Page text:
In the run-up to my reception into the Catholic Church, I tried to talk a little about the process of conversion and the Christian faith in the language I’m most fluent in: the lyrics of Broadway musicals.
- “Reach out your hand, and see what it gets you” – The song is from Stephen Sondheim’s Anyone Can Whistle, and the Gospel reading is from one of the Scrutiny masses in Lent. I’m contrasting Bartimaeus, the man born blind, with Nurse Fay Apple from the show. Both make themselves vulnerable and receive new vision, that’s impossible to give up, but hard to accept.
“But what I found most affecting was the moments right before Bartimaeus opened his eyes. Walking forward in anticipation and encountering someone who’s already enough to overload the senses you’ve got, before you can ask for any others to be dazzled by.”
- “In a world of wondering, suddenly you know” – When a classmate sang “How Glory Goes” from Floyd Collins, I was still an atheist, but it was the first time I found prayer affecting or had any glimpse of what the point of talking to an omniscient God might me.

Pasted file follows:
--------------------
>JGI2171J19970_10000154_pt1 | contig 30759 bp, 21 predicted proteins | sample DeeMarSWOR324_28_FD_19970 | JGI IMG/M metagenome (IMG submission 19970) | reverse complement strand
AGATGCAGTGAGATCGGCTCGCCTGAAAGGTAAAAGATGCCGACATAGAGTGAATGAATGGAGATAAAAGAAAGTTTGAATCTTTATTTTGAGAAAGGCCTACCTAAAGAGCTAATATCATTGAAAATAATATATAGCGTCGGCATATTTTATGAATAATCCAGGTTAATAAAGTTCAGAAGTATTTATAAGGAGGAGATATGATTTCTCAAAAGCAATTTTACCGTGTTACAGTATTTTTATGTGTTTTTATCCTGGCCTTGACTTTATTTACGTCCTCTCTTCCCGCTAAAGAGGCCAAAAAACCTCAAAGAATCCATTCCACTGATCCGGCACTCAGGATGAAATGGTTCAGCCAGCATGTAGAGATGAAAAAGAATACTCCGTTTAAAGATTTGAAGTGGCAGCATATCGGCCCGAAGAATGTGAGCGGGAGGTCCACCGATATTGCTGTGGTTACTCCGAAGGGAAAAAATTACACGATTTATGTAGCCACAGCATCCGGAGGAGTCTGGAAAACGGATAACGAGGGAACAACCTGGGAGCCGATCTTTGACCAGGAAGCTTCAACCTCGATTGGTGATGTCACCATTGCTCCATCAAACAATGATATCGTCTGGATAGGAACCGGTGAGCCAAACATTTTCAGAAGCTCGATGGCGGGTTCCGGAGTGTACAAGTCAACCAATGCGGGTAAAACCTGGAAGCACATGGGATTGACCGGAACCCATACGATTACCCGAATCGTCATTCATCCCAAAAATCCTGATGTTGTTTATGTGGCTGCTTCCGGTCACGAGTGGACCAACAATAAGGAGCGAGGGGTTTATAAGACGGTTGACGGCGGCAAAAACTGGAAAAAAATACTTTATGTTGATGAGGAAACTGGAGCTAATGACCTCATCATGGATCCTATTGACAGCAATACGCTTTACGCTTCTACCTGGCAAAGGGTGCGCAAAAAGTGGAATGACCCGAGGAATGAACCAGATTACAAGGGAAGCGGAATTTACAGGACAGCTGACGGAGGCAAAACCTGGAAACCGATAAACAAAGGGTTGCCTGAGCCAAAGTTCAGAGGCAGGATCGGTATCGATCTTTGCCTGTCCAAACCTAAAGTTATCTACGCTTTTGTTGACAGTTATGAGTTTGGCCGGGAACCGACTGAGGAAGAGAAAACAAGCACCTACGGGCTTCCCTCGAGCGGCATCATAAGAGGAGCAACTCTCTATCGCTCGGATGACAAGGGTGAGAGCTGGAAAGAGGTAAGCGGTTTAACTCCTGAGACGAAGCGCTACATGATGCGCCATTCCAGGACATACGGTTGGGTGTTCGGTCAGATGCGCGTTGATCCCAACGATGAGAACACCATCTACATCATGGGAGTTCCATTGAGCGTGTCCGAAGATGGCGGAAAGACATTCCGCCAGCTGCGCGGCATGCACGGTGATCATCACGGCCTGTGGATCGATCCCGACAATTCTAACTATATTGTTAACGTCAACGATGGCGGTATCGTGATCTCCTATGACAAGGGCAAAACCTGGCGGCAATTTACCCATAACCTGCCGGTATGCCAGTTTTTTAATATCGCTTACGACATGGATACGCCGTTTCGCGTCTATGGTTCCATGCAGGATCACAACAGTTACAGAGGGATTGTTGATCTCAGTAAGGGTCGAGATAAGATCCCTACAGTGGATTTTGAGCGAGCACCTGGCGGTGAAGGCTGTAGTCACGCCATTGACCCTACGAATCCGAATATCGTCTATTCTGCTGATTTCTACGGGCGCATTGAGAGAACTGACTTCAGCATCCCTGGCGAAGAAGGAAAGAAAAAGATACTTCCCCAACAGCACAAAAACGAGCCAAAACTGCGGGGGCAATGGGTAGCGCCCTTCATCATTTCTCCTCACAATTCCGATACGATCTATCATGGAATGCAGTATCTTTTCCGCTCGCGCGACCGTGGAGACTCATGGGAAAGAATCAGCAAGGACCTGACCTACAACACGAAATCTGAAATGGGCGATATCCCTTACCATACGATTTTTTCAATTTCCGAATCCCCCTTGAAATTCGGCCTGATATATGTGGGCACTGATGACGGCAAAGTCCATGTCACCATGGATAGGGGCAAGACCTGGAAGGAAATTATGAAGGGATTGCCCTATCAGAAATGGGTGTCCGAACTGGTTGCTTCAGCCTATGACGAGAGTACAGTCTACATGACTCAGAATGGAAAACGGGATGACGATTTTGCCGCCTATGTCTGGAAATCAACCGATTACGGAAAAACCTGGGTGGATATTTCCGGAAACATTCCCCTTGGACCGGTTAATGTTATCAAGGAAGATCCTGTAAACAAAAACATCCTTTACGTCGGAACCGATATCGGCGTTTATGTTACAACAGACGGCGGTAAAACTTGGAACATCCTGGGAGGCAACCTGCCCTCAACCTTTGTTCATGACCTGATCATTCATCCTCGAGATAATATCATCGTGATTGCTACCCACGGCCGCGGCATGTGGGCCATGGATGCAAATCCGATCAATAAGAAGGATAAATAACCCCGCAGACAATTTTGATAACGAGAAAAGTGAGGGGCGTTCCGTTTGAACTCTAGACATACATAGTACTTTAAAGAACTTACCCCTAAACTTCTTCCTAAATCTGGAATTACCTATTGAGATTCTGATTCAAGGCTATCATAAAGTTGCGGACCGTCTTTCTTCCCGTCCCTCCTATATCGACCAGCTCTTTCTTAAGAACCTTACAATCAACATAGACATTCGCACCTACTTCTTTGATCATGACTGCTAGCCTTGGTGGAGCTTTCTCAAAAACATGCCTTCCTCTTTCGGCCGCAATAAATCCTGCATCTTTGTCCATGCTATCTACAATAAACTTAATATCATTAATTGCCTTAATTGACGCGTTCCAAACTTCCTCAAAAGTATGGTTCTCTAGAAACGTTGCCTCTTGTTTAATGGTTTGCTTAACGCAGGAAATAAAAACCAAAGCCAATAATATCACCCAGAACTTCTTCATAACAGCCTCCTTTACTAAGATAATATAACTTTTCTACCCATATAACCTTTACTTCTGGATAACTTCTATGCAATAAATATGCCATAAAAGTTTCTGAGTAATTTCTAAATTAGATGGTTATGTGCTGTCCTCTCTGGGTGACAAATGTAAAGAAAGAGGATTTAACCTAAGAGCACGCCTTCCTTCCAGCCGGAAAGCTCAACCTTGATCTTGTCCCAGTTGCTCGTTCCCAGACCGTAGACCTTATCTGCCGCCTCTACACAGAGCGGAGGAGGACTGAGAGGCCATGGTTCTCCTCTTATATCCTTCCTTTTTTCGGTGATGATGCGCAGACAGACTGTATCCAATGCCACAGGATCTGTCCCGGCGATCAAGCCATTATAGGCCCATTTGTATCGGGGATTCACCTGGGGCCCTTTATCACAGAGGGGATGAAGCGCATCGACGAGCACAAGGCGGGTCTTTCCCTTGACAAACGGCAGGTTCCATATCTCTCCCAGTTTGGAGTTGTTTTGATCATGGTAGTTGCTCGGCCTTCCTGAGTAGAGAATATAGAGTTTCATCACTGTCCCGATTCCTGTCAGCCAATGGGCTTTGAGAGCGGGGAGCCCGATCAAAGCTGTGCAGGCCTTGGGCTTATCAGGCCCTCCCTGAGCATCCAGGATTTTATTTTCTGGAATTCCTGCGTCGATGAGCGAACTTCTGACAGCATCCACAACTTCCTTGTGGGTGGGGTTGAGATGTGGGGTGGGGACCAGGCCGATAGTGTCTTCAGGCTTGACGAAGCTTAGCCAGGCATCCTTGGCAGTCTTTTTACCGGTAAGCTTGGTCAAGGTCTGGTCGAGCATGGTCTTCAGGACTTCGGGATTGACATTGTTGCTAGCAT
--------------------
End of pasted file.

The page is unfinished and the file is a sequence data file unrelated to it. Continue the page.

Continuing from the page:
“God was giving Floyd the words he needed to be able to reach out at all. And instead of the sadness I would have expected the actor to convey, his God seemed to feel something more like delight. The actor’s God wasn’t primarily occupied with Floyd’s predicament, he was wholly consumed with Floyd. The actor’s eyes crinkled up with amusement at the metaphors that came to Floyd. There was a profound sense of intimacy and recognition. It pleased God to hear Floyd’s prayer and to pray with him, because the prayer was so utterly Floyd, and Floyd would remain Floyd in this moment and after his death. His leg was crushed, but his self was alive and shining.”
- “No one can be what he wants me to be” – In Man of La Mancha, Don Quixote is a holy fool, and his prophetic demands put an impossible strain on Aldonza, since he calls her to be more than she is, but doesn’t have the strength to redeem her.
Christ calls us Dulcinea already, and rebukes us for clinging to ‘Aldonza’ in our fear. We’ve already been offered the power to be what we ought to be, but, moment by moment, we decline to exercise it or acknowledge it. We couldn’t possibly be so beautiful or so strong. Better to stay small on the sidelines than acknowledge every moment we’ve spent shirking til this point. The first ‘Amen’ is an acknowledgement that we hadn’t said it until now.